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To all of you who are having drought problems, please take some of our
rain.  Here we have had the wettest April on record and the wettest May,
and the irises are showing it.  When we are done, we will be able to
identify for certain all of the irises that were bred to be good swimmers.

So far, among the beardeds, the diploid MTBs seem to be a few strokes
ahead.  At least in my yard, all are still surviving, including a couple
in an area where all the TBs around them have given up.  Two of them,
Petite Monet and a seedling, actually managed to put on a pretty good
show.  Many of the others probably would have too, but lots of them are
just one-year-olds.

The best-swimming SDBs were Starbaby and Velvatine, best IB was 
Maui Moonlight which did its usual vigor-thing when most of my other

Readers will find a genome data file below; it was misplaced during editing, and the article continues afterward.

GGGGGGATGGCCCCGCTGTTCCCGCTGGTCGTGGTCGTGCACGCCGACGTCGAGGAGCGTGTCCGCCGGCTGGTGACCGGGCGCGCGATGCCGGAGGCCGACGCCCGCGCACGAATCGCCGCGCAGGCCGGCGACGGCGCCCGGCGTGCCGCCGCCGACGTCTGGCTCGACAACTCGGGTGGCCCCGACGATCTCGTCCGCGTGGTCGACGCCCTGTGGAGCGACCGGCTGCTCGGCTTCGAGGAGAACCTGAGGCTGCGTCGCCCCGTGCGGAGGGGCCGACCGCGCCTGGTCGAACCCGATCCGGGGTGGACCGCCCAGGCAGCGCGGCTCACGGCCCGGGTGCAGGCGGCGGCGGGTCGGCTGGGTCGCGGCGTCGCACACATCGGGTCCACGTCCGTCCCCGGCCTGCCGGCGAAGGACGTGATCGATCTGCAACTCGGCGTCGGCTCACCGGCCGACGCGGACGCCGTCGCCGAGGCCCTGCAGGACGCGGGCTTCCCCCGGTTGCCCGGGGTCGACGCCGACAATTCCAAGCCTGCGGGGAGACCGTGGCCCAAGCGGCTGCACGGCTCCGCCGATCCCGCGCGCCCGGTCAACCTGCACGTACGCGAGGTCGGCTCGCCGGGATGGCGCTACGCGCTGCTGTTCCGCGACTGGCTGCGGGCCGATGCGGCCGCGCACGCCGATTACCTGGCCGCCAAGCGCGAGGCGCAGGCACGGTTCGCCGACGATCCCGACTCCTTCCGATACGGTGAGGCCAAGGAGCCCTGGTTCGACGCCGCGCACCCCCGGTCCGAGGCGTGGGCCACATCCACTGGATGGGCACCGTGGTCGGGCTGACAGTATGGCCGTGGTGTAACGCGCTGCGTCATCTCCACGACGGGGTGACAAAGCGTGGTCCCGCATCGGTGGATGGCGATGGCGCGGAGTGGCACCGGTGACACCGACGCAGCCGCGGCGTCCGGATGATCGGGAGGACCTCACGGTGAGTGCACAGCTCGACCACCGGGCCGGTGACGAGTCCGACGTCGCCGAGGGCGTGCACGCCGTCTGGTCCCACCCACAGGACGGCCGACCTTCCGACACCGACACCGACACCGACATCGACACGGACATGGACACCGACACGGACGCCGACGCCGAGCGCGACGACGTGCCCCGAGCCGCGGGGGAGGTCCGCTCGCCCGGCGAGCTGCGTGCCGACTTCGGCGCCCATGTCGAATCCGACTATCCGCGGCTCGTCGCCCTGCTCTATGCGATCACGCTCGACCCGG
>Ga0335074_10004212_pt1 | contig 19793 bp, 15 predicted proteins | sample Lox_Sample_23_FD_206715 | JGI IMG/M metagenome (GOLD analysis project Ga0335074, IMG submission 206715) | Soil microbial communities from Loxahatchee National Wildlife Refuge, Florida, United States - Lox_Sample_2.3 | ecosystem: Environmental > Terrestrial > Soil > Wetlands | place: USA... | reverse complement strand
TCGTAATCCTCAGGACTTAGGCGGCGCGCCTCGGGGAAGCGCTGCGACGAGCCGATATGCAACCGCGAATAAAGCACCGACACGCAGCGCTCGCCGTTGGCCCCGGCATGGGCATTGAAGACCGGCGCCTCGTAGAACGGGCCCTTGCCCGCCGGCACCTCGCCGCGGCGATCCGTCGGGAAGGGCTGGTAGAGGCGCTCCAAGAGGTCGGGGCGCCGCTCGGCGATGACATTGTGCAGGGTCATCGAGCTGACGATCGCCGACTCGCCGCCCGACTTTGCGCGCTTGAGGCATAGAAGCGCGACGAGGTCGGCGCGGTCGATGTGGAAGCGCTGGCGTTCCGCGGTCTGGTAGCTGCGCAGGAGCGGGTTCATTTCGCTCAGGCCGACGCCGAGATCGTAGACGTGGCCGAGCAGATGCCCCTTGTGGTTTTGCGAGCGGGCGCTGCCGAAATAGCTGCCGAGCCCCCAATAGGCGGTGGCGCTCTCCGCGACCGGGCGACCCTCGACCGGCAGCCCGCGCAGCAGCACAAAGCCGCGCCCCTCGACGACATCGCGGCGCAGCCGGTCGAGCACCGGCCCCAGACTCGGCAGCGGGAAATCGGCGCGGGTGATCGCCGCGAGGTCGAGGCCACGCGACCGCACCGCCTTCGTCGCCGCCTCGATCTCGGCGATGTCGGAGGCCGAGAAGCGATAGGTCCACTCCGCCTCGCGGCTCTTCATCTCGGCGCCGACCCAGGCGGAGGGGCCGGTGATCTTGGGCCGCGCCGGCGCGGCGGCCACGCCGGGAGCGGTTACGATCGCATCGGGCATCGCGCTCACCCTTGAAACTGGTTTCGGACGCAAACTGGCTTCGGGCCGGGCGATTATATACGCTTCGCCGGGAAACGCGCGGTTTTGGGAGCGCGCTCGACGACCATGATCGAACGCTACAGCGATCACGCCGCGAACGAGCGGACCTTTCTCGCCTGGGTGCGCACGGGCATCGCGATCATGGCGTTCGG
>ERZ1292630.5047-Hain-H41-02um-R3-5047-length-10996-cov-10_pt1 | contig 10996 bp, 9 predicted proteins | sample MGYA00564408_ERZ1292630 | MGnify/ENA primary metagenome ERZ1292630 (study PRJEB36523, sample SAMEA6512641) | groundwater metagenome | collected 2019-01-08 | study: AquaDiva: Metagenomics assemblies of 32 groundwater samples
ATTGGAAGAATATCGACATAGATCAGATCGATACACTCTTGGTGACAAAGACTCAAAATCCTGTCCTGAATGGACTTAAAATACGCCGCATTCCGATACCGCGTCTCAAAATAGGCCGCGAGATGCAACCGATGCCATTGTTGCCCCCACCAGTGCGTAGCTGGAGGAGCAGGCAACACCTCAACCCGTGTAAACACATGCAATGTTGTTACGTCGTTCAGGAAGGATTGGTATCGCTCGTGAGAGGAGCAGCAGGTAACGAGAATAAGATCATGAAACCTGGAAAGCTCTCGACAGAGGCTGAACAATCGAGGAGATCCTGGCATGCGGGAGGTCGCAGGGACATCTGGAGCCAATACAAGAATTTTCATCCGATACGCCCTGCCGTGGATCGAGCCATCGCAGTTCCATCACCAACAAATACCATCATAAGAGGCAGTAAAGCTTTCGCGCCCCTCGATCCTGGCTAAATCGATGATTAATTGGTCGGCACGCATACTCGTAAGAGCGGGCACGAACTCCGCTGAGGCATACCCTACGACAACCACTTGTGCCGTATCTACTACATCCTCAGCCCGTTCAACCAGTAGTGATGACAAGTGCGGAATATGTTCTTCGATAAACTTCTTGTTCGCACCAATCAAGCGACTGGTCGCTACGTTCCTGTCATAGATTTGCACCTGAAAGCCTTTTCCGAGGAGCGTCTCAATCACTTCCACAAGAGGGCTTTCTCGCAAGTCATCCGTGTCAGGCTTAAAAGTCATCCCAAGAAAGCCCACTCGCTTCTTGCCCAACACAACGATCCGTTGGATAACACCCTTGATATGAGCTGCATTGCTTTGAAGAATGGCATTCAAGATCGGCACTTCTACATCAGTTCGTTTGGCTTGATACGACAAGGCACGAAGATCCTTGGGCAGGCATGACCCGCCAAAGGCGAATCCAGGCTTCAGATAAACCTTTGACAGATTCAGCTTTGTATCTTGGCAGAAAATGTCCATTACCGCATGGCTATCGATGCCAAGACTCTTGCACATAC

IBs chose to concentrate on survival, and the best BB was Maui Surf,
one that is high on my favorites list and now demonstrating the aptness
of its name.  TBs seemed to have the highest percentage of losses;
unfortunately, I can't provide really good varietal information on
them since some parts of my planting area are better drained than others--
I can say that that factor looks as if it may have played a bigger
role than the varietal factor.

Some of the Siberians are blooming now, with the established ones
backstroking ok, although I think I've lost two new and high-priced
ones planted last fall.  Other than that, maybe it will be a good
season for them and the JIs.

Maybe for next year I will try arilbreds.  It's bound to be a year
for them next, right?

Jim Wilson, Miami Valley Iris Society, SW Ohio, USA, Zone 6a, AIS garden judge
growing TBs, medians, SIBs, JIs, & a few SPU & species.   wilsonjh@muohio.edu

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